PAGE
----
Providing Peace Of Mind
For You And Your Family

What if an estate beneficiary struggles with addiction?

On Behalf of | Mar 24, 2024 | Wills And Trusts |

Parents and other close family members typically want the best for the next generation. They may work hard jobs with the intention of offering their children a better future. Oftentimes, older generations pave the way for the success of younger family members by leaving them an inheritance.

Access to intergenerational wealth is a major factor in economic stability. Those who inherit property generally enjoy a better standard of living than those who can only leverage their personal income and resources. Most parents hope to provide valuable resources for their children when they pass.

However, some parents worry about how a loved one might misuse an inheritance. When a child struggles with alcohol abuse or drug addiction, they may have an unstable life. Addicts have difficulty maintaining housing, employment and intimate relationships. They may engage in coercive or abusive behavior in their attempts to access their preferred substance.

How can someone concerned about a family member’s substance abuse include that individual most effectively in an estate plan?

Trusts can prevent the misuse of inherited resources

Even those who have never struggled with addiction can potentially misuse inherited resources. People frequently burn through thousands of dollars in a short amount of time after receiving a lump-sum inheritance. Trusts are a useful way of preventing the frivolous dissipation of inherited resources.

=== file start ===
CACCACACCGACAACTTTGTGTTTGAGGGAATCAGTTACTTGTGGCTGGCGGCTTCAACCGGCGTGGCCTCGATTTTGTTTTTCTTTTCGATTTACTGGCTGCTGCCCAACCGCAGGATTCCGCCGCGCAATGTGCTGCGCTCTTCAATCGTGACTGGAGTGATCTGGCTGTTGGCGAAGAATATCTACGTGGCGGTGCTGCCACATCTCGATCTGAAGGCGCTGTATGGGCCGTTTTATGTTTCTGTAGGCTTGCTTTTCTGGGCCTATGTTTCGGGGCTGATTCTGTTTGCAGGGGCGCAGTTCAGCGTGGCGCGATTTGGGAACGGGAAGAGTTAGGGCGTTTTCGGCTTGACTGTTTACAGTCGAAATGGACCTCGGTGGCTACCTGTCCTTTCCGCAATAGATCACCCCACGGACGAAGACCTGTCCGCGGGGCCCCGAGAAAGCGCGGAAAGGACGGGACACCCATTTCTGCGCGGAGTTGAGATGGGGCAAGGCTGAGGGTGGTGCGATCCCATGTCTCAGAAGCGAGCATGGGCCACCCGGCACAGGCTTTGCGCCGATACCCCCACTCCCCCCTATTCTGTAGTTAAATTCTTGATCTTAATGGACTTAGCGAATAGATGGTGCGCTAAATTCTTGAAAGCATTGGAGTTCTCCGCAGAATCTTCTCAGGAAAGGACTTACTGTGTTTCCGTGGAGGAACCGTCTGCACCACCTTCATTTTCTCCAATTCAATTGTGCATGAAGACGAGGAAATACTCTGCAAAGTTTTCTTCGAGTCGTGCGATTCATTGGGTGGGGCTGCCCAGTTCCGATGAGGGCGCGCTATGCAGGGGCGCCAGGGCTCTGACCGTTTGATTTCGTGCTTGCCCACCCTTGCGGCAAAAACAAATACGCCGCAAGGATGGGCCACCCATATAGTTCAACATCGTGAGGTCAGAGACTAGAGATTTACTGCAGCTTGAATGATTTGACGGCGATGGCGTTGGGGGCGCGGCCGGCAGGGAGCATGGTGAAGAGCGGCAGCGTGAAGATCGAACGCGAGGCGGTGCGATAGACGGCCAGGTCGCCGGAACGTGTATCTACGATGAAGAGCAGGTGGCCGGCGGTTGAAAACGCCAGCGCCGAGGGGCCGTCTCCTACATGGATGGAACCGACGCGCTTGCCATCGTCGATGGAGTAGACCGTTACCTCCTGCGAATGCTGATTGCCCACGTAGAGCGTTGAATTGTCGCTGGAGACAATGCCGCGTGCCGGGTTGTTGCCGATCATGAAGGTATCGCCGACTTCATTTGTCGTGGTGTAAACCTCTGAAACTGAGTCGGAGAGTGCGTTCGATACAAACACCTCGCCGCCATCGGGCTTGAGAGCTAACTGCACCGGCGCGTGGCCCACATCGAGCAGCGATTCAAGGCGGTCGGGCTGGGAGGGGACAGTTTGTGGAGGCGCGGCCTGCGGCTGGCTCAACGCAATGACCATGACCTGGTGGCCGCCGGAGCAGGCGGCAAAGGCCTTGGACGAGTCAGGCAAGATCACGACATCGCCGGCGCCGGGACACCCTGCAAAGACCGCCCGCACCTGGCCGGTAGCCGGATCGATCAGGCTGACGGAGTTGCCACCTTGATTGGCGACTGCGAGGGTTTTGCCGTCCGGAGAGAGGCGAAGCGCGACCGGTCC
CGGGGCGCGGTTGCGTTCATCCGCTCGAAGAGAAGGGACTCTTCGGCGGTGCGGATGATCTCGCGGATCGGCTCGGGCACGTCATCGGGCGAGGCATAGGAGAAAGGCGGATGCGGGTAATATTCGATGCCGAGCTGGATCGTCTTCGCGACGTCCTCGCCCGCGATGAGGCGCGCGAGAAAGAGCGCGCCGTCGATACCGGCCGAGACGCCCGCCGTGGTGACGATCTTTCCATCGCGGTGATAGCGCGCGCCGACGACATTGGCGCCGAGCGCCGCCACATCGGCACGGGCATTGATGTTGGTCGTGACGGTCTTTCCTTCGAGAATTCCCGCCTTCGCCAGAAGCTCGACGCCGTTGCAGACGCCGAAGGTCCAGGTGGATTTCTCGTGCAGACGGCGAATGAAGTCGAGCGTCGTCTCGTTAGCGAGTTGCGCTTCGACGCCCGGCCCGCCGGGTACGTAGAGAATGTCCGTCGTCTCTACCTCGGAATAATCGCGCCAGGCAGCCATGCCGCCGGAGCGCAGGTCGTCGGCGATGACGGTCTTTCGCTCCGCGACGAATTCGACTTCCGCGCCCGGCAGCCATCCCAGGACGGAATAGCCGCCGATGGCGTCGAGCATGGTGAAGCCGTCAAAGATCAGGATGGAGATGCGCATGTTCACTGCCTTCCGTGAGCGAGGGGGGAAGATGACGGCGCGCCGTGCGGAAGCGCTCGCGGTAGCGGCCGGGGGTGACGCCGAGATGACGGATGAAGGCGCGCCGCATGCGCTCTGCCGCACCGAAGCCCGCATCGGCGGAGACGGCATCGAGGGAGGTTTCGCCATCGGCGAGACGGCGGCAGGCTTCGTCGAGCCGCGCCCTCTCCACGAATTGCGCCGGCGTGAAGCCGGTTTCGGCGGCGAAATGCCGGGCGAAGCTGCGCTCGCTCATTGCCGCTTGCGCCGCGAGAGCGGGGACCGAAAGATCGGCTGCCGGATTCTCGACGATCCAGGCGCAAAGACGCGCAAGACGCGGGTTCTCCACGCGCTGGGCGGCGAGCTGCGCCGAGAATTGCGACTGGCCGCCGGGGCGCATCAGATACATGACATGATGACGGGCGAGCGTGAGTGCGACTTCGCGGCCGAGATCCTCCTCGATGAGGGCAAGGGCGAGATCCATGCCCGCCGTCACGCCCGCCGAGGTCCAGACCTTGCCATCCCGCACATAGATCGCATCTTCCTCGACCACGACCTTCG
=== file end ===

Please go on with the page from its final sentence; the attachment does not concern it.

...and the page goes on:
The trustor funding the trust can include specific rules about when beneficiaries can use trust resources. The trustee may be responsible for distributing assets directly to outside parties instead of giving funds to beneficiaries. Requiring direct payments and limiting the circumstances in which beneficiaries can request distributions are both means of reducing the likelihood of the misuse of an inheritance.

Some testators establishing trusts for family members struggling with addiction go so far as to require substance abuse treatment or drug testing prior to any distributions from a trust. By arranging to limit the use of inherited resources, testators can provide support for struggling loved ones without contributing to the vices holding them back in life.

Adding a trust to an estate plan is one of several viable options for those navigating complicated family circumstances. Adults who take the time to create custom estate planning paperwork can leave a meaningful legacy without endangering their loved ones.